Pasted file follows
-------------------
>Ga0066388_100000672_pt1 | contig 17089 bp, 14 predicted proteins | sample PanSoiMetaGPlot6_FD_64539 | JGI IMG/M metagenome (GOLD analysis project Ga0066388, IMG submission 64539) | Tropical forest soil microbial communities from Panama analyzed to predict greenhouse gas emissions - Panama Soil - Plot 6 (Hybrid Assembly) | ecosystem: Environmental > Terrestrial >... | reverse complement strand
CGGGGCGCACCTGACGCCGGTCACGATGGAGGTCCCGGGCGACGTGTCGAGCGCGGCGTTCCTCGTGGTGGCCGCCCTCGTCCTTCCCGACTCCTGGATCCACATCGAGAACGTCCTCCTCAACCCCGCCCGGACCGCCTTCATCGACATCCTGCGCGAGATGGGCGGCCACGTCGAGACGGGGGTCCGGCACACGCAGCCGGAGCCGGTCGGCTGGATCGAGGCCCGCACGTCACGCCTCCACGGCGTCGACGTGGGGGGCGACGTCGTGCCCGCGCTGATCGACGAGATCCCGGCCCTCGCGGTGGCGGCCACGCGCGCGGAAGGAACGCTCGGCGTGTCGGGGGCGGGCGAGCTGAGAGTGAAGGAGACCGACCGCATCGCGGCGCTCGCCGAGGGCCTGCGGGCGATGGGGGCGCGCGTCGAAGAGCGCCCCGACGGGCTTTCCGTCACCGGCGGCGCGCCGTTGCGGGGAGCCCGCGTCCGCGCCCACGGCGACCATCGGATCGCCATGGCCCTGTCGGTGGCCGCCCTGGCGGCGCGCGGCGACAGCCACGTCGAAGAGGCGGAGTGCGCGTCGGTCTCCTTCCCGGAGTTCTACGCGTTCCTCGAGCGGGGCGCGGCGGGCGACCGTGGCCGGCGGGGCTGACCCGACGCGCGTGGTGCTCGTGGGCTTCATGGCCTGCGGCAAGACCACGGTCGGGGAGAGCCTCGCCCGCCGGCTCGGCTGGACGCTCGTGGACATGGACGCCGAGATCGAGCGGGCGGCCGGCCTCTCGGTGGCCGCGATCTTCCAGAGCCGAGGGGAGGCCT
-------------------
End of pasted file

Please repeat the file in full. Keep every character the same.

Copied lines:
>Ga0066388_100000672_pt1 | contig 17089 bp, 14 predicted proteins | sample PanSoiMetaGPlot6_FD_64539 | JGI IMG/M metagenome (GOLD analysis project Ga0066388, IMG submission 64539) | Tropical forest soil microbial communities from Panama analyzed to predict greenhouse gas emissions - Panama Soil - Plot 6 (Hybrid Assembly) | ecosystem: Environmental > Terrestrial >... | reverse complement strand
CGGGGCGCACCTGACGCCGGTCACGATGGAGGTCCCGGGCGACGTGTCGAGCGCGGCGTTCCTCGTGGTGGCCGCCCTCGTCCTTCCCGACTCCTGGATCCACATCGAGAACGTCCTCCTCAACCCCGCCCGGACCGCCTTCATCGACATCCTGCGCGAGATGGGCGGCCACGTCGAGACGGGGGTCCGGCACACGCAGCCGGAGCCGGTCGGCTGGATCGAGGCCCGCACGTCACGCCTCCACGGCGTCGACGTGGGGGGCGACGTCGTGCCCGCGCTGATCGACGAGATCCCGGCCCTCGCGGTGGCGGCCACGCGCGCGGAAGGAACGCTCGGCGTGTCGGGGGCGGGCGAGCTGAGAGTGAAGGAGACCGACCGCATCGCGGCGCTCGCCGAGGGCCTGCGGGCGATGGGGGCGCGCGTCGAAGAGCGCCCCGACGGGCTTTCCGTCACCGGCGGCGCGCCGTTGCGGGGAGCCCGCGTCCGCGCCCACGGCGACCATCGGATCGCCATGGCCCTGTCGGTGGCCGCCCTGGCGGCGCGCGGCGACAGCCACGTCGAAGAGGCGGAGTGCGCGTCGGTCTCCTTCCCGGAGTTCTACGCGTTCCTCGAGCGGGGCGCGGCGGGCGACCGTGGCCGGCGGGGCTGACCCGACGCGCGTGGTGCTCGTGGGCTTCATGGCCTGCGGCAAGACCACGGTCGGGGAGAGCCTCGCCCGCCGGCTCGGCTGGACGCTCGTGGACATGGACGCCGAGATCGAGCGGGCGGCCGGCCTCTCGGTGGCCGCGATCTTCCAGAGCCGAGGGGAGGCCT